To add to ny stressful start my father passed away at the end of august havin only arrived 2 weeks. When I tried to fly home I couldn’t as the school had my passport and would not return it. It took over 10 days for them to give me back my passport and allow me to fly and even then I was ony entitled to 5 days emergency leave. When I went in to tell my boss his first response was we will need the death crrtificate before you can leave. My father had been dead less than 7hrs at his point and I was half way across the world on my own!

    Dont get me wrog havig my own apartment is really nice but having known the difficulties I would face would have made the situation less stressful and I may have been able to be more prepared financially for what was to come.

    The school were very unhelpful and did not make settling in a nee country easy. We were working from 7am till 5pm and then apartment hunting in the wvening after also having to travel back and forward to Dubai everyday on a small ricketty bus..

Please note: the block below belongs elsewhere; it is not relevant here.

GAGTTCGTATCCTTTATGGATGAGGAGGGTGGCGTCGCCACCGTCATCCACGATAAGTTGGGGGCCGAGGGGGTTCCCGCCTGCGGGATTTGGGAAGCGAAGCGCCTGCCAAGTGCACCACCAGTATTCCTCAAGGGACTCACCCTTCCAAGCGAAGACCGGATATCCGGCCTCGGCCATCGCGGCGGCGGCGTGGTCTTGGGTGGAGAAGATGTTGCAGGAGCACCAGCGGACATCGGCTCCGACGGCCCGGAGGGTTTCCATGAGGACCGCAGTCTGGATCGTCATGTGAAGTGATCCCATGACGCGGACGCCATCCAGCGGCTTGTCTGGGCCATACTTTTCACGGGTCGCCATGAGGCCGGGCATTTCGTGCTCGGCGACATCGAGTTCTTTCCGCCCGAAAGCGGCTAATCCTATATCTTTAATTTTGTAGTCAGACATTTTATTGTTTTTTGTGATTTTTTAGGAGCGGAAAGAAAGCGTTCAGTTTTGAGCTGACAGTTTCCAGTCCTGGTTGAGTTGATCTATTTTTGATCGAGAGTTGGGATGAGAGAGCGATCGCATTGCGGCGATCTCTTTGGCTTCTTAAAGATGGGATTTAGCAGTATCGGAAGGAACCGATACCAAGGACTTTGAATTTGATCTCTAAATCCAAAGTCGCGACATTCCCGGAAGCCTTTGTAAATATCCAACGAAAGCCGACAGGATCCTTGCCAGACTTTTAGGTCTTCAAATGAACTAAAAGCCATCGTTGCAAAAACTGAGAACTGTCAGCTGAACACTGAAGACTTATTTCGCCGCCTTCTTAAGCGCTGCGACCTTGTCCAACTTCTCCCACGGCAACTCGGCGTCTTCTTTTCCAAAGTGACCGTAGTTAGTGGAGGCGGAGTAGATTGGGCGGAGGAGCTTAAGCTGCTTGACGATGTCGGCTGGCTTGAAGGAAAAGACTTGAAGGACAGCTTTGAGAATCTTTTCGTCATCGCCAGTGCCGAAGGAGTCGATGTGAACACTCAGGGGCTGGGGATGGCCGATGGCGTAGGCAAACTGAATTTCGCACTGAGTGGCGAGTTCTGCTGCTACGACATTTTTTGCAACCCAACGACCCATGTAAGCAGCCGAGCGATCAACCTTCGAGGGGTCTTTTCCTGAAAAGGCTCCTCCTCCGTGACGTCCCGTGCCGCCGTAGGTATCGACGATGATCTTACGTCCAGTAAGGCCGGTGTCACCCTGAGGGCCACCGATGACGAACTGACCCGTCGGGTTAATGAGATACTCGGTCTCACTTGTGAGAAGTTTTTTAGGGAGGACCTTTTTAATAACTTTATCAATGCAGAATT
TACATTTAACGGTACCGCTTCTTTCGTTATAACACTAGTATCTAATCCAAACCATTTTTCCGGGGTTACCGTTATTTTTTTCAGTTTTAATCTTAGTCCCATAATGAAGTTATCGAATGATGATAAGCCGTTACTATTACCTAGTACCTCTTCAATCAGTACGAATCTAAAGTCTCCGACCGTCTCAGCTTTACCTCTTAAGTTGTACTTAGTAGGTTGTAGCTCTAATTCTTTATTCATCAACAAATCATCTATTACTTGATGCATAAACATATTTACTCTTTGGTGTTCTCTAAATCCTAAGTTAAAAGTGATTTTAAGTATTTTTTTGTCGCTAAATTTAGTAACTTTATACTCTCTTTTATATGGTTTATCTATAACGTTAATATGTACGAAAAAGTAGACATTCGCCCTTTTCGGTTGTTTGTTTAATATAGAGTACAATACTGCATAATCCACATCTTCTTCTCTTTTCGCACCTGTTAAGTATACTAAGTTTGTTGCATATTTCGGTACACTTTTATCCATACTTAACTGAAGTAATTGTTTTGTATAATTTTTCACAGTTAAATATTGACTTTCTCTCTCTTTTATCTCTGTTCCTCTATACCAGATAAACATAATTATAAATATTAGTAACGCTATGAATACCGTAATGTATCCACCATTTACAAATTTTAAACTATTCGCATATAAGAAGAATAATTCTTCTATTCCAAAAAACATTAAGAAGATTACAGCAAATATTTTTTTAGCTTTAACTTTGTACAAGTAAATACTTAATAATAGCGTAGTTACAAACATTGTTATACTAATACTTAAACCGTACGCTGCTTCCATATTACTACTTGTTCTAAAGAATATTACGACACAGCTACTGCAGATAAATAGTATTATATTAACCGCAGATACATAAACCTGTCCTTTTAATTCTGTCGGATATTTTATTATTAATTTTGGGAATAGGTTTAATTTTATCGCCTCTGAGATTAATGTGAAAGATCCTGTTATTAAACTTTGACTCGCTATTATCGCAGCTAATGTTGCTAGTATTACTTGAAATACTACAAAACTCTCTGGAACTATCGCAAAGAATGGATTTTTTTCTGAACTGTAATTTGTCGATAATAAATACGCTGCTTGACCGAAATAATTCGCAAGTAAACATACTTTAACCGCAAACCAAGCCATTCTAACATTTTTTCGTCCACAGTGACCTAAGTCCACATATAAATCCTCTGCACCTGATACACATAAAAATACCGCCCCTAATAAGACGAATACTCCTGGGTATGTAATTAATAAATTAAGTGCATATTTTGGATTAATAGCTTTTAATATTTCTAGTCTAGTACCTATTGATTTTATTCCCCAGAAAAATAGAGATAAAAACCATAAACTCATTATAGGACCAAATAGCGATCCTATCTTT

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  13. Anonymous says:

    First international experience, school accommodation all utilities paid and settling in allowance, we paid for tv and internet. Great savings. Were shown photos of typical apartments that teachers lived in. In our second year we didn’t need to move but looked for a place ourselves and found a mansion with all the bells and whistles.
    Second all paid. Villa
    Third we paid water, electricity and gas,electricity, cheap as…apartment small
    4th all paid even the internet huge apartment